Signs that you’re fi­nan­cially healthy

The Dominion Post - - Your Money - Opin­ion Liz Koh

As we move into what is one of the most fi­nan­cially stress­ful months of the year, it’s im­por­tant to re­flect on the link be­tween fi­nan­cial health, phys­i­cal health and men­tal health.

There is no doubt that money prob­lems take a toll on phys­i­cal and men­tal health. Wor­ry­ing about money causes stress, which in turn can cause phys­i­cal symp­toms such as headaches, nau­sea, mus­cle ten­sion, in­som­nia, skin com­plaints and chest pain. Over an ex­tended pe­riod of time, stress can cause de­pres­sion, anx­i­ety, weight change, ex­haus­tion, and other more se­vere symp­toms such as high blood pres­sure and stom­ach ul­cers.

Stress can also im­pair brain func­tion in the frontal lobes, which are re­spon­si­ble for higher-level func­tions such as rea­son­ing, anger con­trol, at­ten­tion and judge­ment. Emo­tional dis­tur­bances from changes to the brain can af­fect re­la­tion­ships and work per­for­mance. It’s lit­tle won­der then, that the Christ­mas pe­riod sees a spike in do­mes­tic vi­o­lence, divorce, sui­cide, binge drink­ing, drug abuse and crime.

Nu­mer­ous stud­ies have shown that money is the lead­ing cause of stress – rat­ing higher than re­la­tion­ships or work. For ob­vi­ous rea­sons, fi­nan­cial stress is more preva­lent in peo­ple with lower in­comes. De­spite the link be­tween money and health, when we think about main­tain­ing phys­i­cal health we think of ex­er­cise and diet and when we think of deal­ing with stress we think of re­lax­ation, med­i­ta­tion and mind­ful­ness. When there is fi­nan­cial pres­sure, these reme­dies will al­le­vi­ate the symp­toms of stress but will not elim­i­nate the root cause.

Fi­nan­cial stress is dealt with by im­prov­ing fi­nan­cial health. Hav­ing good fi­nan­cial health means hav­ing enough money to cover ex­penses as well as sav­ings to cope with un­ex­pected fu­ture events. There are a num­ber of key in­di­ca­tors of the state of your fi­nan­cial health.

You spend less than you earn.

If you are not sav­ing, you have lit­tle re­silience for un­ex­pected events and you are less able to achieve long-term goals.

You pay your bills on time and in full.

Your abil­ity to man­age your cash flow and on­go­ing com­mit­ments is demon­strated by your ef­fi­ciency in pay­ing bills. Be­ing late can in­cur penal­ties and mount­ing bills add to fi­nan­cial stress.

You have an emer­gency fund.

The amount of money you have ac­cess to at short no­tice with­out in­cur­ring high in­ter­est costs is one of the best mea­sures of your fi­nan­cial re­silience. Liv­ing from pay-day to pay-day with no buf­fer is a lead­ing cause of stress.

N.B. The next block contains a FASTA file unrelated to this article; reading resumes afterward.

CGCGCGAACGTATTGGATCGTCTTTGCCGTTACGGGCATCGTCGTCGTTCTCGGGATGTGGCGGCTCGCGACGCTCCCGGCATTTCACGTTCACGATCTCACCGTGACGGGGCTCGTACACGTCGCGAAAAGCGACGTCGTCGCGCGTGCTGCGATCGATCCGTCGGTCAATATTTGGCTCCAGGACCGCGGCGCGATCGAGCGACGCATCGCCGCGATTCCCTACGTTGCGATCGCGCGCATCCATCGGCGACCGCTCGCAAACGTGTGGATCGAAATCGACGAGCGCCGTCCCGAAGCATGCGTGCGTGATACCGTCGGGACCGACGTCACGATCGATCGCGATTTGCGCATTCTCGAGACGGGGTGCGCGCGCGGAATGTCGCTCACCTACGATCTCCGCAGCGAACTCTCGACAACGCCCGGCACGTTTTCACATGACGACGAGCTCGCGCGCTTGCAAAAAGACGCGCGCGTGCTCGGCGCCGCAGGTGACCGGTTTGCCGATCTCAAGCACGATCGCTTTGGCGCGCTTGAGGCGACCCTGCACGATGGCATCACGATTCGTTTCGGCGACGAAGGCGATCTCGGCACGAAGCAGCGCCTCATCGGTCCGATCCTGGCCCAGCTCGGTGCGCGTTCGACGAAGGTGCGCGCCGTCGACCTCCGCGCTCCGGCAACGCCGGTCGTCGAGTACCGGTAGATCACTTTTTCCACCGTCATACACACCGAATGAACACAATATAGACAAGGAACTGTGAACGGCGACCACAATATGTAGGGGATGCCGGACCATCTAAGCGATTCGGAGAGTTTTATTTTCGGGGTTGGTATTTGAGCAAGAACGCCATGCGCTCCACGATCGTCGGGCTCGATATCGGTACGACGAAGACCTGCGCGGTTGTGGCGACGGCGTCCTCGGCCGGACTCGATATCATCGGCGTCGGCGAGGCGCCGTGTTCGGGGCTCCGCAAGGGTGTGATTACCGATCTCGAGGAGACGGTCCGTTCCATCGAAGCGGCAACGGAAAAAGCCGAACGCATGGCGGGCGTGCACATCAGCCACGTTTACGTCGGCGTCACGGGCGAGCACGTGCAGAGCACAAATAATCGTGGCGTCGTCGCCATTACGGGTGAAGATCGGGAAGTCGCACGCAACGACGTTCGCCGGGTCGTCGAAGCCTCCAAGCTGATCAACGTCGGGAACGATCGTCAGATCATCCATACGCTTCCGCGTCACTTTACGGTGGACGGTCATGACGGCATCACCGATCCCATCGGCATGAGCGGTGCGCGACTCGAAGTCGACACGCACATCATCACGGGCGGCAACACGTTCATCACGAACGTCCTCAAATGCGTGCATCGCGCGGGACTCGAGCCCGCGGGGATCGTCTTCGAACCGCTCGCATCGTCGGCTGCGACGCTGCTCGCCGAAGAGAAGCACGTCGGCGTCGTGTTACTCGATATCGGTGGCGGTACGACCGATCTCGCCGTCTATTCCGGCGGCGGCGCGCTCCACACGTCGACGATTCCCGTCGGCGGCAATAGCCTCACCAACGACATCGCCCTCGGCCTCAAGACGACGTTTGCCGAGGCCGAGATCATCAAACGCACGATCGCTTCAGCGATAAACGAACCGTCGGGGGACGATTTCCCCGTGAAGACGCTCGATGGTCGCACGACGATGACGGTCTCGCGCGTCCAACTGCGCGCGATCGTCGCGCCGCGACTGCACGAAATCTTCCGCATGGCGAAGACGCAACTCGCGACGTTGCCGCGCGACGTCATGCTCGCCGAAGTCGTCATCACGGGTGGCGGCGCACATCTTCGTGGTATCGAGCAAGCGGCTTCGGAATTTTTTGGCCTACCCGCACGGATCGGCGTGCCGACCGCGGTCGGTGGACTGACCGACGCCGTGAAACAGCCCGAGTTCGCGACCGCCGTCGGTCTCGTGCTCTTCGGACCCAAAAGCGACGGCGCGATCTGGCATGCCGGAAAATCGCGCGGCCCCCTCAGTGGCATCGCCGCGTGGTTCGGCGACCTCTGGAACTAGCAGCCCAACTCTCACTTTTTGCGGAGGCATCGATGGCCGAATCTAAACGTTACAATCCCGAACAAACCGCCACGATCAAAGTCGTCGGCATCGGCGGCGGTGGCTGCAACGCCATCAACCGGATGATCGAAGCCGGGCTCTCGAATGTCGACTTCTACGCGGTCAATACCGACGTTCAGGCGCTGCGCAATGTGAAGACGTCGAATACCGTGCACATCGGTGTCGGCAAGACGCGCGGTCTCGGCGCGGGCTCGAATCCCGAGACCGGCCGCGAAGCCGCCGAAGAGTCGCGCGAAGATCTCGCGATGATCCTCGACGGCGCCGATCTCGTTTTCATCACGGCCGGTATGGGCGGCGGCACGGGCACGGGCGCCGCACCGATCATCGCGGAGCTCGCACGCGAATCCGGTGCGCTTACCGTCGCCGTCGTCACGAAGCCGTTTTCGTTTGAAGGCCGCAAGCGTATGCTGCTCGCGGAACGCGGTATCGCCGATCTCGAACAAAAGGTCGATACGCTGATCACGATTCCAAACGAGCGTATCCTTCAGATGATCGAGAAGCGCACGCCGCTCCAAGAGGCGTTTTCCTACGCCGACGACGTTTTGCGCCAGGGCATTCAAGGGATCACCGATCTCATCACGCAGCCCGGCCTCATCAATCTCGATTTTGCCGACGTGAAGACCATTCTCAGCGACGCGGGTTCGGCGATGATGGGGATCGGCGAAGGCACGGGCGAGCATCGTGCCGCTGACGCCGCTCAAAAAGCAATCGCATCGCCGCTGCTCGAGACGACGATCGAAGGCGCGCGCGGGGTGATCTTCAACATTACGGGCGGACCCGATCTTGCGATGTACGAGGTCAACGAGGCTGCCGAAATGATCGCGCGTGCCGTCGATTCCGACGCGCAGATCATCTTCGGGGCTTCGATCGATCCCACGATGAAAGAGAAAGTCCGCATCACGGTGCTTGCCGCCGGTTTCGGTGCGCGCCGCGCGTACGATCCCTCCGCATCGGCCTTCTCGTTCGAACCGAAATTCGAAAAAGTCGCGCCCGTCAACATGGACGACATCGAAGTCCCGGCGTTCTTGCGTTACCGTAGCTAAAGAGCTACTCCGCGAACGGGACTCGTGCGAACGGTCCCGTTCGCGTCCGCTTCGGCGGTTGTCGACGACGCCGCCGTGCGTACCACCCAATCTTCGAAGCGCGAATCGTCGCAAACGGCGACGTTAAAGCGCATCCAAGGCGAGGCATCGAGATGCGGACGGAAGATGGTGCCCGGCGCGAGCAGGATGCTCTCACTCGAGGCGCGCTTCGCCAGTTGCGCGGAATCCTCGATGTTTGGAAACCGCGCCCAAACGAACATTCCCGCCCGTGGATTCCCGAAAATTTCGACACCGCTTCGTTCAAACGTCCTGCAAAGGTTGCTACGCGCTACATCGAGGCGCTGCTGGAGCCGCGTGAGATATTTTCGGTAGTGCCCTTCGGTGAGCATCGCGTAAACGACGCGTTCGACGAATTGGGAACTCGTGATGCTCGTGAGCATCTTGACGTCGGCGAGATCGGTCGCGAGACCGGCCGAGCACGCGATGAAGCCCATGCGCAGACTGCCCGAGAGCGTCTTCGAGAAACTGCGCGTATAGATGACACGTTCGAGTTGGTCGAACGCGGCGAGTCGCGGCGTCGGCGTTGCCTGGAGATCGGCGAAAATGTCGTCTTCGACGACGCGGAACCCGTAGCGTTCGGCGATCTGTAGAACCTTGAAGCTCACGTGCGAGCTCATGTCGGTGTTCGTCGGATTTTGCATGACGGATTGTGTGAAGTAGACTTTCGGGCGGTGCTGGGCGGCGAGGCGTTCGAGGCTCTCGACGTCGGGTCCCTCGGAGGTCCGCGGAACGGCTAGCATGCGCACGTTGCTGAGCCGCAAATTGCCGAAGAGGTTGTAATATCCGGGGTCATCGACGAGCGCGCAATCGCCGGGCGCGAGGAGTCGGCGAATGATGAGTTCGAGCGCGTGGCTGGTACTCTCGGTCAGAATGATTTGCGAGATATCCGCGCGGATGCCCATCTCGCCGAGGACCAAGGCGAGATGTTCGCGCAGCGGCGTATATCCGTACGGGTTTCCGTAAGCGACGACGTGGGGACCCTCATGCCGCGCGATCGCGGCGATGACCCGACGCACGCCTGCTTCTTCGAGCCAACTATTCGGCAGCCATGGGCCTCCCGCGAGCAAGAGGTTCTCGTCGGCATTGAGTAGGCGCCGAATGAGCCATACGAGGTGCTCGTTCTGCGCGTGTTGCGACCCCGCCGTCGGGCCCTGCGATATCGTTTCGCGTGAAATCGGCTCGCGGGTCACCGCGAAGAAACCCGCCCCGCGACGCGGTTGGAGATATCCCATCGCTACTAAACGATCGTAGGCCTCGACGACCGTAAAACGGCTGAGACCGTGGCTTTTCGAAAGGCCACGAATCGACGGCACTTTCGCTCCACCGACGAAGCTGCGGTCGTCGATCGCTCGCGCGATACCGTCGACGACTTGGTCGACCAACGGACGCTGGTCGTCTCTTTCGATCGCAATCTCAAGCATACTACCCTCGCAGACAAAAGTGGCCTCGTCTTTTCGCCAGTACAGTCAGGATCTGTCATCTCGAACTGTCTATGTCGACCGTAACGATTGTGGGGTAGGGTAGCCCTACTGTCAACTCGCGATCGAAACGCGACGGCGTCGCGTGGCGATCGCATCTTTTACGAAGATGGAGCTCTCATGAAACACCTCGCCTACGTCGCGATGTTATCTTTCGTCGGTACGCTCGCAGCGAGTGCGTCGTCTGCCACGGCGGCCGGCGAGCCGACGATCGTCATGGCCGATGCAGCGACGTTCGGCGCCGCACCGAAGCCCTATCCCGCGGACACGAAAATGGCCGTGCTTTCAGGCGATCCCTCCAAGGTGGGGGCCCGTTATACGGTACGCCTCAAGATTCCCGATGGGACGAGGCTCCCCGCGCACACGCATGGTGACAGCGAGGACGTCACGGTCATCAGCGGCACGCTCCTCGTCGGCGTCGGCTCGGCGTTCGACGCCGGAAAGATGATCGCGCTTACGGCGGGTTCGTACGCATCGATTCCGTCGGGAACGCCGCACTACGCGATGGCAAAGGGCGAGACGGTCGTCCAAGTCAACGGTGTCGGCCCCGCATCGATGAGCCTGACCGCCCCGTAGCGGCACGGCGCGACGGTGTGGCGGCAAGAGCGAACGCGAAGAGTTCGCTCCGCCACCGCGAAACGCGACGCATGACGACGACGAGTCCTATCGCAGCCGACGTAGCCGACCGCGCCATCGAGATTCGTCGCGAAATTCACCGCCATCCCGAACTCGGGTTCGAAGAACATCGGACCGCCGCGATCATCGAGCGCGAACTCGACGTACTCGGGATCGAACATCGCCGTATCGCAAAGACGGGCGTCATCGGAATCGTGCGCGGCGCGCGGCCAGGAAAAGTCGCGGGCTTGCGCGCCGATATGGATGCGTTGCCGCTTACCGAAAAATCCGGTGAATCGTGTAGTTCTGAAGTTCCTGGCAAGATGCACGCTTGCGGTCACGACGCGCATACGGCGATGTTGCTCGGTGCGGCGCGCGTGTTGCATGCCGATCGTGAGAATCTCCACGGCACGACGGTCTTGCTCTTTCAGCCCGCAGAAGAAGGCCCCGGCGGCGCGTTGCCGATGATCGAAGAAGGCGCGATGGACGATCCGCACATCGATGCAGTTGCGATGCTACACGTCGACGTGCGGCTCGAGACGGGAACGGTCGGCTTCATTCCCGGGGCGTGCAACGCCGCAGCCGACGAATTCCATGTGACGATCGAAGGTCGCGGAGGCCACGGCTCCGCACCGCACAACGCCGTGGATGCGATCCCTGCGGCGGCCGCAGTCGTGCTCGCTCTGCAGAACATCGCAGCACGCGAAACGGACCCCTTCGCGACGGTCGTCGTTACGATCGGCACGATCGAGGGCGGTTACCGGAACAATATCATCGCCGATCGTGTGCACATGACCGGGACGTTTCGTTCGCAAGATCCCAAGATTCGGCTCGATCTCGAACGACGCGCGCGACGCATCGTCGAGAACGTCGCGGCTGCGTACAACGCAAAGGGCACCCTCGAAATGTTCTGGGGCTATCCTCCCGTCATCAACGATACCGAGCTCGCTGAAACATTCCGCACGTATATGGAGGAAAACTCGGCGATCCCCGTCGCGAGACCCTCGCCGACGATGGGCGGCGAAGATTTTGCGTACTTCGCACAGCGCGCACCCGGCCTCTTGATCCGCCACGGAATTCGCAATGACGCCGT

You are able to save enough to buy a home and save for your re­tire­ment.

Get­ting by from one week to an­other is not suf­fi­cient in the long run. To­wards the end of your work­ing life, fi­nan­cial stress can be caused by not be­ing in a strong enough po­si­tion to re­tire. That means hav­ing a debt-free home and pot of money to top up your su­per­an­nu­a­tion.

You have a man­age­able level of debt. Short-term, high­in­ter­est debt is a killer.

Strug­gling to meet min­i­mum pay­ments for short-term debt is highly stress­ful and makes sav­ing even harder.

You have in­sur­ance in place to cover your fi­nan­cial risk.

No in­sur­ance means you and your fam­ily have lit­tle re­silience when it comes to un­ex­pected events such as ill­ness or death.

You plan ahead with a bud­get and long-term fi­nan­cial plan.

Plan­ning ahead means you are bet­ter equipped to secure your long-term fu­ture through set­ting goals and be­ing pre­pared for changes in your fi­nan­cial sit­u­a­tion.

Sadly, there is a grow­ing per­cent­age of the pop­u­la­tion for whom sav­ing is ex­tremely dif­fi­cult due to their low in­comes. How­ever, hav­ing a high in­come doesn’t mean you are fi­nan­cially healthy. It’s what you do with your in­come that counts, no mat­ter what your in­come level is.

Be­ing fi­nan­cially healthy on a mod­est in­come means your phys­i­cal and men­tal health, and there­fore your over­all well­be­ing, could well be bet­ter than some­one on a high in­come who is fi­nan­cially un­fit.

Liz Koh is an au­tho­rised fi­nan­cial ad­viser and au­thor of Your Money Per­son­al­ity: Un­lock the Se­cret to a Rich and Happy Life, Awa Press. The ad­vice given here is gen­eral and does not con­sti­tute spe­cific ad­vice to any per­son. A dis­clo­sure state­ment can be ob­tained free of charge by call­ing 0800 273 847.

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